Obama criticized Congress for only focusing when “there is a timer ticking down” and a “disaster looming”. “It shouldn’t take the risk of default and the risk of economic catastrophe to get folks in this town to work together,” he said in the Rose Garden.
“Our economy didn’t need Washington to come up with a manufactured crisis to make things worse.” Mr Obama pledged to “fight for what the American people care most about – new jobs, higher wages and faster economic growth”.
Having lost the battle to include new tax revenues in the debt deal, the president stressed that he would insist on tax reform and closing loopholes for the wealthy when a special committee of Congress set up by the bill meets in the autumn to agree on the second tranche of cuts.
“We can’t balance the budget on the backs of the very people who have borne the biggest brunt of this recession,” he said, suggesting that the rows that have bogged down Washington for weeks will resurface within months.
President Barack Obama and lawmakers from across the political divide expressed relief over the hard-won compromise to raise U.S. borrowing authority. Nevertheless, U.S. stocks fell sharply as investors fretted over persistent economic and political uncertainties dogging the world’s largest economy.
The $2.1 trillion deficit-reduction plan approved by Congress falls short of S&P’s previous assertion that $4 trillion in deficit-reduction measures would be needed to show that Washington was putting the country’s finances in order.
The Senate’s approval through a 74 to 26 vote of the $2.1 trillion deficit-reduction plan, already passed on Monday by the Republican-controlled House of Representatives, warded off the immediate specter of a catastrophic U.S. debt default.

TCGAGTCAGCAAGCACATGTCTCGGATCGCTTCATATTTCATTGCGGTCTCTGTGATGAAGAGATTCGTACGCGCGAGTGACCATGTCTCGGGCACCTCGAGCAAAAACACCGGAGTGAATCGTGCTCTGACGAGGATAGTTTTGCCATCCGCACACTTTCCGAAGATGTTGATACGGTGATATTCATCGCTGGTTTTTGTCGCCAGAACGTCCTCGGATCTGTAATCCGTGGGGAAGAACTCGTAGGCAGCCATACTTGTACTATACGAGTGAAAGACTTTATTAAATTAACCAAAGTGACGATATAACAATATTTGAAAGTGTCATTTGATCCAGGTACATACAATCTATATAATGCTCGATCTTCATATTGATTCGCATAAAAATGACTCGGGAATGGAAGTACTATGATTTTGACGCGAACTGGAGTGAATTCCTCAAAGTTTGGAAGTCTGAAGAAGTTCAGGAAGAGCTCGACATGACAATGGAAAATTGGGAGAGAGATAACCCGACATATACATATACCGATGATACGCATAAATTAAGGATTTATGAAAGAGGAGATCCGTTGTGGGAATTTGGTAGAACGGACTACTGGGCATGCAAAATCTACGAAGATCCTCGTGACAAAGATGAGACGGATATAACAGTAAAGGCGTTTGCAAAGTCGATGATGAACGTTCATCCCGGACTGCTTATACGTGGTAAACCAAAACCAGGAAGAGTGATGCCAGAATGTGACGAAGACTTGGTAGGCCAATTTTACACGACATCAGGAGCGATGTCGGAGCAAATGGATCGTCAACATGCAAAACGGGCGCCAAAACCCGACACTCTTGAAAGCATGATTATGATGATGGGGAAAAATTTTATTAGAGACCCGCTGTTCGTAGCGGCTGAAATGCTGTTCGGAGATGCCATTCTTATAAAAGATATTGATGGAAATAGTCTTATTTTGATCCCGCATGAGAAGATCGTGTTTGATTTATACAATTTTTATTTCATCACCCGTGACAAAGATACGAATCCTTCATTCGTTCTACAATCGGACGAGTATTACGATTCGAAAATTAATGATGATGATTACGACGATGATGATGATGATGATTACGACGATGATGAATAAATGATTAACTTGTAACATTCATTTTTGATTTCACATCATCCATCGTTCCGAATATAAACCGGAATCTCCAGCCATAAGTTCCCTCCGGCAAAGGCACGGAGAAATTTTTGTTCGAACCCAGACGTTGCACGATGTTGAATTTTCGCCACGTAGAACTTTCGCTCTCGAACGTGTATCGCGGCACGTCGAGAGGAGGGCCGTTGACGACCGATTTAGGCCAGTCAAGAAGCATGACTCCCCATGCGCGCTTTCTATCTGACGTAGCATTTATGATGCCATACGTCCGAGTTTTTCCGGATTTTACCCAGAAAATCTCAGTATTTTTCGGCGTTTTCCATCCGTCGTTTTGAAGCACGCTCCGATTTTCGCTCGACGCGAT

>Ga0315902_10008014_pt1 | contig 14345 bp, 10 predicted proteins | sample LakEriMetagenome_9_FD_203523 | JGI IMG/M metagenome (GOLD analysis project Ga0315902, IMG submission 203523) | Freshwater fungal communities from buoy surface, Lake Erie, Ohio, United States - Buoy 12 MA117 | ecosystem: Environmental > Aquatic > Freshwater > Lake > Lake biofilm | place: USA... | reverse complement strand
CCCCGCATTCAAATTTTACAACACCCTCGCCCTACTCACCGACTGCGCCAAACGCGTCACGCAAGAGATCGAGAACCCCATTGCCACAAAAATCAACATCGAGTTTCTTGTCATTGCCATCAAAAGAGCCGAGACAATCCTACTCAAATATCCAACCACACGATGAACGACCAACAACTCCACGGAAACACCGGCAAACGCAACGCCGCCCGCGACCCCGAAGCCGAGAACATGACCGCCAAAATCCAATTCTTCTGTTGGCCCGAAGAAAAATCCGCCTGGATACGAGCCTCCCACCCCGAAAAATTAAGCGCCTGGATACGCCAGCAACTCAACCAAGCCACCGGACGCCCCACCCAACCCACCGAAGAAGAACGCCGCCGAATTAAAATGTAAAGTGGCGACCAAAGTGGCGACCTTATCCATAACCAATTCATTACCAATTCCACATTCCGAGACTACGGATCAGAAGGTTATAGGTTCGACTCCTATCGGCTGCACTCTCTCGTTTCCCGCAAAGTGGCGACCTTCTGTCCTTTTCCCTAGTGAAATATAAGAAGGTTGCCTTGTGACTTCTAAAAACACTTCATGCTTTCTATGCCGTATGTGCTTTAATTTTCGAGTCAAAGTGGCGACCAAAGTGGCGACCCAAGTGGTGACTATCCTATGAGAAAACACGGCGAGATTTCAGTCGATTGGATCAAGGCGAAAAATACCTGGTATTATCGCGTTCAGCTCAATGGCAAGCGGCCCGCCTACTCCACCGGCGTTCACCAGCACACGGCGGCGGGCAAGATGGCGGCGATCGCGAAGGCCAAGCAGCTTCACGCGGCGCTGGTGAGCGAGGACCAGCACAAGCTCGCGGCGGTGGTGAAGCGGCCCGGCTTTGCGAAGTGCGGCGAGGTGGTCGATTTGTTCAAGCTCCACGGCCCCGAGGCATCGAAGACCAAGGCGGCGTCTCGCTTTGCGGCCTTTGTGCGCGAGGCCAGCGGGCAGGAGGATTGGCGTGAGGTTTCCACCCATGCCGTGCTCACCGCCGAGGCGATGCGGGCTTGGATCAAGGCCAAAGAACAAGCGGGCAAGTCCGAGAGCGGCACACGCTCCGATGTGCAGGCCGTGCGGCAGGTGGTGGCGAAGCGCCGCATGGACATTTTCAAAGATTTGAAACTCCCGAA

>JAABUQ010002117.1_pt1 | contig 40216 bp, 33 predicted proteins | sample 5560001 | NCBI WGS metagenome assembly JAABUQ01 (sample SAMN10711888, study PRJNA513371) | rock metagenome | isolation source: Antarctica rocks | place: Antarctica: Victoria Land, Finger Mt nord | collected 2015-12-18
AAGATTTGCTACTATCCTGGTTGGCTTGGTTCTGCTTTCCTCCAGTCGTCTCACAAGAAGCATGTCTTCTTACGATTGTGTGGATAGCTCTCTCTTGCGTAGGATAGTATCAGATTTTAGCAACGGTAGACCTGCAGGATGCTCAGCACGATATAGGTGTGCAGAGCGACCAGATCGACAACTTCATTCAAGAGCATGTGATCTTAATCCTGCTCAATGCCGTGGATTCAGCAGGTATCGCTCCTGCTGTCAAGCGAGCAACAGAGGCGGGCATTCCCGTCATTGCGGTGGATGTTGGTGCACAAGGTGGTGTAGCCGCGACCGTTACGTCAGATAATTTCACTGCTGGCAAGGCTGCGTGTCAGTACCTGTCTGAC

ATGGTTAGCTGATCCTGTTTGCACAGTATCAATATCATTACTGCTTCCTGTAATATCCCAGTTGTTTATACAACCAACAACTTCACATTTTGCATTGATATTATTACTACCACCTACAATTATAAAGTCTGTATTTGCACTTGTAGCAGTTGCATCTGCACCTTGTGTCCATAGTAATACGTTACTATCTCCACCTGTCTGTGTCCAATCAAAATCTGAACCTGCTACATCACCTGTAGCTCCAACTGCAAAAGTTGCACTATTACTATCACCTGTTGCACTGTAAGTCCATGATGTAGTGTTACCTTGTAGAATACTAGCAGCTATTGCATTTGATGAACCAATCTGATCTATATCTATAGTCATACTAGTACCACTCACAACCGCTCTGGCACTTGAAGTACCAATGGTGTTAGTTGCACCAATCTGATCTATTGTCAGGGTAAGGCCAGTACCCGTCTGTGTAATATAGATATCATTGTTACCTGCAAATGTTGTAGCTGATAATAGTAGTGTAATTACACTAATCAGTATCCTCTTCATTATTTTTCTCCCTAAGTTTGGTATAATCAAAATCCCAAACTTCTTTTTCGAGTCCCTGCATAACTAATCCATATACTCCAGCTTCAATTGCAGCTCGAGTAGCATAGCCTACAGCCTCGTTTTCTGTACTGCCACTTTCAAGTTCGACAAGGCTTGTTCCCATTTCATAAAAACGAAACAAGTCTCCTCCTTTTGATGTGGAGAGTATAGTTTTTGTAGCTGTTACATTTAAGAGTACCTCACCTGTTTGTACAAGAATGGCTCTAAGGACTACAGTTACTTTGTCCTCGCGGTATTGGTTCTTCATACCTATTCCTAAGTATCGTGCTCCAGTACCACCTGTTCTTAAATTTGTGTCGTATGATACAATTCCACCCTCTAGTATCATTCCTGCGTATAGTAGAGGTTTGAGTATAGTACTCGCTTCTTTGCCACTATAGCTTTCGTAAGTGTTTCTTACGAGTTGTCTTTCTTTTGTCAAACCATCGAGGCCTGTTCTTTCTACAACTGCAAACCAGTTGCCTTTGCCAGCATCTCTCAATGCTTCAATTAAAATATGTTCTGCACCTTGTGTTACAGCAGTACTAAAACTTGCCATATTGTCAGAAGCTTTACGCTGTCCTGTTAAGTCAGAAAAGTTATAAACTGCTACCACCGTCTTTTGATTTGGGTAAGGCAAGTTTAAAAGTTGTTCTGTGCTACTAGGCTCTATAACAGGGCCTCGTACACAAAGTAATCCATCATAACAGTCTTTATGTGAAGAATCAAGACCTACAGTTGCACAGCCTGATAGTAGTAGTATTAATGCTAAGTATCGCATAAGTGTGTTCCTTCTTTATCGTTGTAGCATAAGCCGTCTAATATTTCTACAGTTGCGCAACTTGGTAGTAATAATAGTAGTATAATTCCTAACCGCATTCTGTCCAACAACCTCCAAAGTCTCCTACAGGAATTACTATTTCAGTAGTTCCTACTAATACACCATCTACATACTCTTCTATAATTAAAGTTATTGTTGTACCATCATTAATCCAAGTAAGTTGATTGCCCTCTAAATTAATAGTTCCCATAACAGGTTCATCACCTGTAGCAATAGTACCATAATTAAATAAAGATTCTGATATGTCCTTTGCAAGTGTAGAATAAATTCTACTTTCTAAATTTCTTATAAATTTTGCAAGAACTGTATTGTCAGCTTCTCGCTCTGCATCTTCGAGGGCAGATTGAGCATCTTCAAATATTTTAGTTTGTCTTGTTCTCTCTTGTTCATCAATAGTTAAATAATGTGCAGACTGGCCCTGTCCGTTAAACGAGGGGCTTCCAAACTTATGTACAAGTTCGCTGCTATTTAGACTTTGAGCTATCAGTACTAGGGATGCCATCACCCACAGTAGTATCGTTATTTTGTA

At the same time the deal to cut federal spending that President Obama signed into law on Tuesday does not actually reduce federal spending.
It is a well-known fact that by the end of the 10-year deal, the federal debt would be much larger than it is today.
The problem facing the nation has been clear for some time. The Congressional Budget Office estimates that the federal debt is likely to exceed 100 percent of the nation’s annual economic output by 2021, largely because of the rising cost of Medicare, Medicaid and Social Security.
Americans will face higher taxes, particularly as investors begin to demand higher interest rates. Economists disagree about the amount of debt a nation can safely carry relative to the size of its economy, but there is widespread concern that 100 percent is too much, and that the weight of debt would begin to suppress economic activity.
“We needed to be more aware that we didn’t derail the economy in the short run, and we needed more deficit reduction in the long run,” she said. If the deal undermines the economic recovery, Maya MacGuineas, president of the nonpartisan Committee for a Responsible Federal Budget, noted, the decline in tax revenues could worsen the problem.
Senator Harry Reid, the majority leader, took a swipe at the Tea Party members, who stormed Washington in the 2010 mid-term elections promising to control spending.
Failed legislation supported by Tea Party Republicans to force the government to balance the budget indefinitely took negotiations over reducing the $14.3 trillion debt to the wire.
“The result of this Tea Party direction, of this Congress this last few months is very, very disconcerting and very unfair to the American people. It stopped us reaching a conclusion much earlier and we must go forward,” he said on the Senate floor. [via The Telegraph, Reuters and The New York Times]